What to do with dead trees during oak savanna burns?
Scattered dead trees are characteristic of oak savannas. Some of these trees are fire-sensitive species such as birch and cherry, whereas others are oaks that die as part of the standard mortality process that occurs in forests.
Standing dead trees, often called “snags”, are an important part of the savanna ecosystem and are left for wildlife. Dozens of animal species depend on snags, including numerous cavity-nesting birds, some mammals, and a vast array of insects and other invertebrates.
In addition to snags, logs and other woody debris that fall to the ground, generally called “coarse woody debris”, play additional important roles in the savanna system.
However, the dead wood in a savanna becomes a special problem during savanna burns. As part of the rotting process, dead wood becomes fire sensitive, and can cause problems during the burn mop-up process.
Dead wood is subject to decay by wood-rotting fungi, which break down the lignin and cellulose that confer rigidity on the tree. Decay results in formation of wood that is soft and spongy, generally called “punky”.
Punky wood catches on fire unusually well. (Another name for punky wood is “tinder”.) A few sparks from a strike by flint and steel is often all that is needed to start a small fire. The radiant heat of a fire passing near a tree with punky wood may all it takes to start a small fire. Although these fires generally go out quickly, there is always the possibility of a larger scale conflagration.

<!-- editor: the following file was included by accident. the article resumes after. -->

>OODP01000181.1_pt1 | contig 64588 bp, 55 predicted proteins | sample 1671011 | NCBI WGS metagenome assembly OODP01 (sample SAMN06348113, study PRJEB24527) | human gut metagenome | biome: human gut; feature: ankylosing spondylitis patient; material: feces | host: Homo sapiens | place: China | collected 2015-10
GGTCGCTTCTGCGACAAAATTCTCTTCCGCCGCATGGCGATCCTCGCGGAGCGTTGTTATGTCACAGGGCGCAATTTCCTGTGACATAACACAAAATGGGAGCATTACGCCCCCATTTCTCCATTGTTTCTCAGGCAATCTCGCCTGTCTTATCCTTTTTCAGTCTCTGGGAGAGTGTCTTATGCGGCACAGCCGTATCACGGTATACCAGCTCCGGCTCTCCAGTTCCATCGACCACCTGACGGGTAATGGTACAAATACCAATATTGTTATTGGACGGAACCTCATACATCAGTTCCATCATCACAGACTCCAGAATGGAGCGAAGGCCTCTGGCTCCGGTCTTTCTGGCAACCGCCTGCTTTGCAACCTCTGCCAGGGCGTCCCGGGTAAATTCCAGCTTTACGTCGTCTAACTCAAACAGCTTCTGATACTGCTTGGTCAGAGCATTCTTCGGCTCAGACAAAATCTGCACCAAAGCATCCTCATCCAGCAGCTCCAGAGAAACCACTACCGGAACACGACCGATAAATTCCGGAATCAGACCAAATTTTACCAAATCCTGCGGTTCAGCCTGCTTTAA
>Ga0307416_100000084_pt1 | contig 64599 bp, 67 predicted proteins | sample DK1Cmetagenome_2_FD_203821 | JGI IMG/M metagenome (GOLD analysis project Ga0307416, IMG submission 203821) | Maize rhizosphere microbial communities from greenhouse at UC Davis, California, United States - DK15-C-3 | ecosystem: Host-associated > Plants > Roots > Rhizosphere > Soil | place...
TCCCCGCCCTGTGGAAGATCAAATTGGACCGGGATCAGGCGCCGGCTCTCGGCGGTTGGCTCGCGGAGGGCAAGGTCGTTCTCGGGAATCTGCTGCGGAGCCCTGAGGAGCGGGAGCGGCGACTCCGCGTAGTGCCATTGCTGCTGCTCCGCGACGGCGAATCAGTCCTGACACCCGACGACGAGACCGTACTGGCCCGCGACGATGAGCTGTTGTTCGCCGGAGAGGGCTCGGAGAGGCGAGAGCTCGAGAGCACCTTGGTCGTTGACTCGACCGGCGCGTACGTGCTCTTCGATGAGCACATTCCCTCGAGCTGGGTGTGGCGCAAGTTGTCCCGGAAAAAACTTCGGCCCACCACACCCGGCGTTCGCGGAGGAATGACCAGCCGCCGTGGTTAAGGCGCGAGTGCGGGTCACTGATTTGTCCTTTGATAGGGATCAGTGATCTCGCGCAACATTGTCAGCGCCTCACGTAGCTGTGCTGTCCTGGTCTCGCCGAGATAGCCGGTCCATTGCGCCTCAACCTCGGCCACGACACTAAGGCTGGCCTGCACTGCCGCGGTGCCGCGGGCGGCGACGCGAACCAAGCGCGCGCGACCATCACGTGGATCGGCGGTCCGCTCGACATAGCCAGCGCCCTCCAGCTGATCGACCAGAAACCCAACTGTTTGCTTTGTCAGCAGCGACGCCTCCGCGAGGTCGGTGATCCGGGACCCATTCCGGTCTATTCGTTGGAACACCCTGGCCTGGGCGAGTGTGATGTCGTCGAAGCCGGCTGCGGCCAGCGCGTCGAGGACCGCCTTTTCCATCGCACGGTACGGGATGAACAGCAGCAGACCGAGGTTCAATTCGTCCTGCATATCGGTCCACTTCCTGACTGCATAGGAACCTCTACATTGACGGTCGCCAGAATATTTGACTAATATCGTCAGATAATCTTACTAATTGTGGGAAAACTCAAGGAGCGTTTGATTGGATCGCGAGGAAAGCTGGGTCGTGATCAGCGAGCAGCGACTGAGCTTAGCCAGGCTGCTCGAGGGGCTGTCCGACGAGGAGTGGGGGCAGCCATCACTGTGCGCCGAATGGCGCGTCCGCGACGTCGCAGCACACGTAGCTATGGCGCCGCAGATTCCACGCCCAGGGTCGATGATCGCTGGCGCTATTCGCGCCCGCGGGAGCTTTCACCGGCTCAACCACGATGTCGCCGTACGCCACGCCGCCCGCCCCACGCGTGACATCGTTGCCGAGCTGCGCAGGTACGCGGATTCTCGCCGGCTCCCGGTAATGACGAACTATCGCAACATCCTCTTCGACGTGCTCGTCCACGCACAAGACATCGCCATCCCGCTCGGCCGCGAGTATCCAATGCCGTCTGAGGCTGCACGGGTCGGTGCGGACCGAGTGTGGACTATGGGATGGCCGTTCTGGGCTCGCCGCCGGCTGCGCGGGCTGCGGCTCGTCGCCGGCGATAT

Why is punky wood more flammable than intact wood? In intact wood, heat is conducted into the interior and dissipated. Punky wood has an open structure surrounded by air, so heat is retained, and the oxygen necessary for ignition encourages the flame. Everyone knows that if you want to start a fire in the woods to cook your dinner or stay warm, you first find some tinder (punky wood) and use it at the base of the campfire. According to U.S. Forest Service data, punky wood will ignite and create a flame at a lower temperature than grass (~230 C instead of > 300 C).
If a snag smoker is well within the burn unit we generally leave it, as the fire usually goes out, and getting rid of the punky wood is actually beneficial. However, the tree shown in this photo is fairly near the edge of the burn unit, and there is about 40 acres of grassland nearby that belongs to someone else. Given those conditions, we put the fire out.
Sometimes the fire is not near the base, like this, but high in the tree. Putting out such a fire is nearly impossible, so the tree is cut down and broken up into pieces. (A chain saw is standard equipment for a savanna burn!)
The photo below shows a large fallen log that fell, next to a live bur oak. We did not bother to put this fire out, because the tree is well inside the burn unit so that there is no danger of a spot fire. Letting logs like this burn helps recycle nutrients into the ecosystem.
|This log is a good example of large coarse woody debris. It is in Unit 19D, well inside the burn unit.|